Economix: John Mitchell on averting disaster

{safe_alt_text}As the calendar changes and one has reached the age of a harvestable Douglas fir, it is natural to reflect on the economy. There are huge inventories of empty homes and empty promises to repay.


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Duck — here comes a meteor

{safe_alt_text} By John Mitchell

As the calendar changes and one has reached the age of a harvestable Douglas fir, it is natural to reflect on the economy. There are huge inventories of empty homes and empty promises to repay. The cleansing and recapitalization processes have started, but have a long way to run. The all-important question for 2008 is whether there will be enough strength in trade, investment and consumer spending to offset the housing-related weakness. Many wonder if we will face the first (but not the last) recession of the 21st century. Of course, because expansions do not last forever. But global strength, the resilient consumer and (for the most part) solid business balance sheets suggest that we will dodge the bullet in 2008.

Going into the New Year, it’s important to focus on the impact of choices and priorities. Oregonians saw a business summit recently that was focused on transportation needs and the sustainability industry, which has become the mantra of economic development officials in many states. In December, Kathleen Casey Kirschling received her first Social Security payment as a retired baby boomer, purportedly the first; 78 million more will follow. In less than three years, she and the rest of that mob will start to be eligible for Medicare. Revamping of the medical system is going to be an issue in this year’s election. Former Vice President Al Gore and the U.N. Climate Change Panel are urging global action to reduce greenhouse gas emissions. Oregon has emissions targets and mandates, as do most states. World AIDS Day was last fall, drawing attention to the millions who die each year.

The commonality in this disparate and incomplete list is that resources will be required to deal with these problems. Many economics textbooks open with the notion of opportunity costs — when you do one thing, you give up what you otherwise could have done. Corn for biofuel is not corn for food, and transfers for seniors’ entitlements do not go to education, research or infrastructure.

So choices have to be made, and they will be difficult because they involve benefits and costs for different people or groups of people at different times and places. The unfunded entitlement issue will be on us soon as baby boomers, symbolized by Kathleen, have begun to retire and collect benefits.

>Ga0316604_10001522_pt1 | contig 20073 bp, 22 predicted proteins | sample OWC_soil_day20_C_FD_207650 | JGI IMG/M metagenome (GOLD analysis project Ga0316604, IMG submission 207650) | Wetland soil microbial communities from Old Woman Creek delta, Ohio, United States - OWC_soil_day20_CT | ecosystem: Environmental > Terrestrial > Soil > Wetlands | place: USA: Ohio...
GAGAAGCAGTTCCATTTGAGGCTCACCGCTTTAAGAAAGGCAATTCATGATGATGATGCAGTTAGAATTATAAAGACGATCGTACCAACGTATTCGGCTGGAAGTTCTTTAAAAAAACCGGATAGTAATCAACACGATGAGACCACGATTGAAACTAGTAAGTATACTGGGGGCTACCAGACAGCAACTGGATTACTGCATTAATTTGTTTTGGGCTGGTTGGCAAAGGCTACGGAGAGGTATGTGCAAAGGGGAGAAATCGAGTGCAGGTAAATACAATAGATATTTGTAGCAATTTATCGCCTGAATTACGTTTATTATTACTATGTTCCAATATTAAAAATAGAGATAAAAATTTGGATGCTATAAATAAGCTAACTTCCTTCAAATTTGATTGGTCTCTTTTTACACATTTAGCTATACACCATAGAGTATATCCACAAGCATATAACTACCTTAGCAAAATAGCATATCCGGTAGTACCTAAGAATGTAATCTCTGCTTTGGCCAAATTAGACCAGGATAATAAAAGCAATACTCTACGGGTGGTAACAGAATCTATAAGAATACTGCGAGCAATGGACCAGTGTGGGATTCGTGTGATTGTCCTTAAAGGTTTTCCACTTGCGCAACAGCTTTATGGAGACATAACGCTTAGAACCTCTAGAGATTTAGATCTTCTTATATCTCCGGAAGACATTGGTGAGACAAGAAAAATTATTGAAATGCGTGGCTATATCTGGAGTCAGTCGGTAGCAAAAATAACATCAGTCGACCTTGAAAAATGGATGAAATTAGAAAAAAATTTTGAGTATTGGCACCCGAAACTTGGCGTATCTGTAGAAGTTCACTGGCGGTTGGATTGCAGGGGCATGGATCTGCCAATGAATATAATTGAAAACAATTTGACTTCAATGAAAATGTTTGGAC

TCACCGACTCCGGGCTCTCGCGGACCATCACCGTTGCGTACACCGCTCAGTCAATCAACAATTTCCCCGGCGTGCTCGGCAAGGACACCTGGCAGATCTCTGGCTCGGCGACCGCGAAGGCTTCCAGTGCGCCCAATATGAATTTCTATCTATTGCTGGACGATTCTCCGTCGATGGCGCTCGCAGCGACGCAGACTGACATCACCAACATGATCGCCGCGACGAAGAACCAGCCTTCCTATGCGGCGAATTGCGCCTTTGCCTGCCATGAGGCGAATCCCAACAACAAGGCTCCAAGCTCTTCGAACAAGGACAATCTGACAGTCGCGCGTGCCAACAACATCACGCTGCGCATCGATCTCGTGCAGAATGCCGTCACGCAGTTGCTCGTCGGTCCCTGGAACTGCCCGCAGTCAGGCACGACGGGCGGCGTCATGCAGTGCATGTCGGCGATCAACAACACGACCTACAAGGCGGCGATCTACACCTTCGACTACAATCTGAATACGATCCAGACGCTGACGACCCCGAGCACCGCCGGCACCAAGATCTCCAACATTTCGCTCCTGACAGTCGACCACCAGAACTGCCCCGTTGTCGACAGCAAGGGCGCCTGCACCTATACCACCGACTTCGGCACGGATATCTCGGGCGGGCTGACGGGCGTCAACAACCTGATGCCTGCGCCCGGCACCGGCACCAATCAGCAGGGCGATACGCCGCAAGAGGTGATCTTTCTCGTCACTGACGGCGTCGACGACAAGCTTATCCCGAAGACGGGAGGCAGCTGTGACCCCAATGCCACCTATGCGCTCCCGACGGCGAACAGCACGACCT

In Amity Shlaes’ recent book, The Forgotten Man,  Francis Perkins, Franklin Roosevelt’s secretary of labor, said FDR was uncomfortable with the unfunded promises of Social Security when the system was being developed. But the future was a long way off and not of immediate concern.

Bill Gates, a legendary economics professor at Williams College in the mid-1960s, used a meteor to describe this “discounting” that humans do. (The name did get your attention.) His example was of an approaching meteor that would hit Earth in 100 years and do serious damage, but if the world started immediately to build a tower, the meteor might be deflected and damages reduced. Would it get built or not? Suppose last December you had the choice of attending Oregon’s annual Civil War football game or working on the tower to prevent a disaster 100 years in the future. What would you have done? I suspect the stadium would have been full. Which would you rather have: a dollar today or a dollar 10 years from now?

The world’s concern about climate change and the post-Bali round of negotiations will require using today’s resources to mitigate a distant problem. The leadership and coordination issues are huge from a global perspective: Developing nations and their willingness to change are pitted against the interests of the already-rich nations.

Leaders, if they are serious, will have to motivate billions of the citizenry and thousands of companies to alter choices now for the benefit of people in the future.

In many respects, the issue is not dissimilar to fixing unfunded entitlements. (An issue virtually ignored in the current presidential campaign.) The changes will involve  vehicles, homes, appliances, energy production and travel patterns, just to name a few things.

Harnessing the ingenuity of the population and finding the right mix of urgency will be a challenge for global policy makers because most people would rather ignore long-term issues and instead head to the game.

John Mitchell is a contributing columnist for Oregon Business and former chief economist for US Bancorp. 

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